A pirate is a robber who attacks ships. Although piracy has occurred since ancient times, the golden era of piracy was the sixteenth through eighteenth centuries on the Mediterranean and Caribbean seas. When the early American colonists established successful trade routes to Europe, many pirates turned their attention to the Atlantic. Pirates have been the subject of much literature, and hundreds of websites are devoted to their study. Welcome aboard, swabbie!
Blindkat's extensive pirate site was one of the first web pages on the topic, dating back to 1995. If you are looking for something specific, try the site map, which is an alphabetic index of topics. My favorite sections are "What's a Privateer, Pirate, Buccaneer, and/or Marooner?" and "Articles of Piracy" found in "A Pyrates Life: Fact, Legend & Myth." There are also sections on specific pirates, their ships, weapons, flags (called jacks) and language (see "A Pyrate's Lexicon.")
"Black Sam" Bellamy's pirate ship The Whydah sank in a storm off the New England coast on April 26, 1717. The captain, 143 crew members and booty stolen from fifty ships went down with her. In 1984, she was discovered by underwater explorer Barry Clifford. Armed with new clues, historians are re-evaluating what they know about pirate life. This National Geographic special takes an in-depth look at nine of the Whydah pirates, and reprints a May 1999 magazine article. Don't overlook the Resources & Links page, which includes recommended websites, films, books, and a printable version of the pirate bios.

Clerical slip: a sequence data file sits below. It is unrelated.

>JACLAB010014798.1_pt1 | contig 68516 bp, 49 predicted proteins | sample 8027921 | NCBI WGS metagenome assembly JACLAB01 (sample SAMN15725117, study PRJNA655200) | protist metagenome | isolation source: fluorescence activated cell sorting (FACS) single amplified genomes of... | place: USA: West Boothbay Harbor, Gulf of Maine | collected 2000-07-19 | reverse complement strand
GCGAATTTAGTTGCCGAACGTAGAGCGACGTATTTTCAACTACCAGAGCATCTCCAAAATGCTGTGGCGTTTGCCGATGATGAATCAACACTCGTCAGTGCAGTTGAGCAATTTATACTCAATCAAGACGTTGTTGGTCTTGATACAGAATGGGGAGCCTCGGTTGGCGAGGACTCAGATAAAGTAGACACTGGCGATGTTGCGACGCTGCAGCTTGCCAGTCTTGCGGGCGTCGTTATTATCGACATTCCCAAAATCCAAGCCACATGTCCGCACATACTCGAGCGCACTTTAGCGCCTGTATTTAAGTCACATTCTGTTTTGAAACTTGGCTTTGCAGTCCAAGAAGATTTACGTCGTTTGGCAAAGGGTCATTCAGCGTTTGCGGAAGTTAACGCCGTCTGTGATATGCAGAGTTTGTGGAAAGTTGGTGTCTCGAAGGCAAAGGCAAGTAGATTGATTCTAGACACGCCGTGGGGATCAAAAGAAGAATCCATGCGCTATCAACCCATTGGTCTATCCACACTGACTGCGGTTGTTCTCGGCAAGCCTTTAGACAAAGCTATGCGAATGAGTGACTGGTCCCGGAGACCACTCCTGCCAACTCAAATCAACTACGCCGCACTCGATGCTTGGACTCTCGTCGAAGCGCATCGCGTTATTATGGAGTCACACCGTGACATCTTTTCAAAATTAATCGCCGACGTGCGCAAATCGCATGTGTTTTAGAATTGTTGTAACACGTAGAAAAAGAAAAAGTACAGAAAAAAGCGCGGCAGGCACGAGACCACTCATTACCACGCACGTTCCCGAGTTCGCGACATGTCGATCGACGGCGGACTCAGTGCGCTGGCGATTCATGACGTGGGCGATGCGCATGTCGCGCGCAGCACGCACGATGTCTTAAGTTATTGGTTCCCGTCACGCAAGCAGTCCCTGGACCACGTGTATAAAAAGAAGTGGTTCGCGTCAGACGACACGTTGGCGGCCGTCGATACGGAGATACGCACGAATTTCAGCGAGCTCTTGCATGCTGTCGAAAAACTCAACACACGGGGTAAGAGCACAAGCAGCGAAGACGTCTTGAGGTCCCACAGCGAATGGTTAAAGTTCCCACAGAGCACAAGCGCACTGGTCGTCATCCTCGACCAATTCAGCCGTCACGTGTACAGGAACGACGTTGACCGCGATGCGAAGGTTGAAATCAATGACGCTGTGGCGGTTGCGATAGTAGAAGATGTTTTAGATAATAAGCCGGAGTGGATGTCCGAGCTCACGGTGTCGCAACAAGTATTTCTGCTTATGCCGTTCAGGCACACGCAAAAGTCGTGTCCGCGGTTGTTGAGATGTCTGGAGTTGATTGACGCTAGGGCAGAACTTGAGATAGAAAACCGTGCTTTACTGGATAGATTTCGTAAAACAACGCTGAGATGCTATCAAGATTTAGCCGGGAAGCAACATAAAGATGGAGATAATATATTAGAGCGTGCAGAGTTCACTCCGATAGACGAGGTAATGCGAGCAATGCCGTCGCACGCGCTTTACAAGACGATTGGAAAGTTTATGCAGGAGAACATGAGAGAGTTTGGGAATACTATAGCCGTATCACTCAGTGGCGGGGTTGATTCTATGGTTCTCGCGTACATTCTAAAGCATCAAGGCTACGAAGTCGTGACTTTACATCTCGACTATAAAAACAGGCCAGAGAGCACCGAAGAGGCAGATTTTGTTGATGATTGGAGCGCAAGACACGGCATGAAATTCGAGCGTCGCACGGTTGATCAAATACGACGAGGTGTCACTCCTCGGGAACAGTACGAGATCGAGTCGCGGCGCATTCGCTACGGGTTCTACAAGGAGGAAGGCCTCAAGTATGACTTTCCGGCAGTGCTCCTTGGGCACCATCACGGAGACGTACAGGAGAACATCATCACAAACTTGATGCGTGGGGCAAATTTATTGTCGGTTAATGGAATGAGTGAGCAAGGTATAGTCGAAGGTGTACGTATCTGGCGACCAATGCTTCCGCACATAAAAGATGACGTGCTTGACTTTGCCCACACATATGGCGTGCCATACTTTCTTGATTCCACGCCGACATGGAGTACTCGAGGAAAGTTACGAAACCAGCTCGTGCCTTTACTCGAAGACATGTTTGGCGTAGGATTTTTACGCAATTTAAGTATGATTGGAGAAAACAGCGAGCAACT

"Ahoy! Have ye heard the secret of this ramshackle inn where ye'r lodgin'? They say it's full of booty but nobody's been able to find it." Join this interactive adventure, and while looking for the loot, you'll unearth tales of real pirates woven into the story line. When your adventure is finished, click on Books for Buccaneers (from the main menu) for elementary and young adult reading lists.
Krzysztof Wilczynski, who started his pirate site in 1996, traces piracy to ancient Greece because it was mentioned in Homer's "Illiad and Odyssey." More pirate history and pirate biographies can be found in the appropriately named sections, but the bulk of the site is found in Details on Pirates and on the lively discussion boards. I found the articles on software piracy interesting (look for them in the Details section under Modern Piracy.)
This is the official movie site for the swashbuckling Disney summer blockbuster. Visit to view movie clips, snag some graphics for your website, download a screensaver, feast upon stills from the film, or to play games. Yup, I chose the games, too. The games are filed under each movie title, so to access them enter Curse of the Black Pearl or Dead Man's Chest. At time of my visit, there were no free games for At World's End.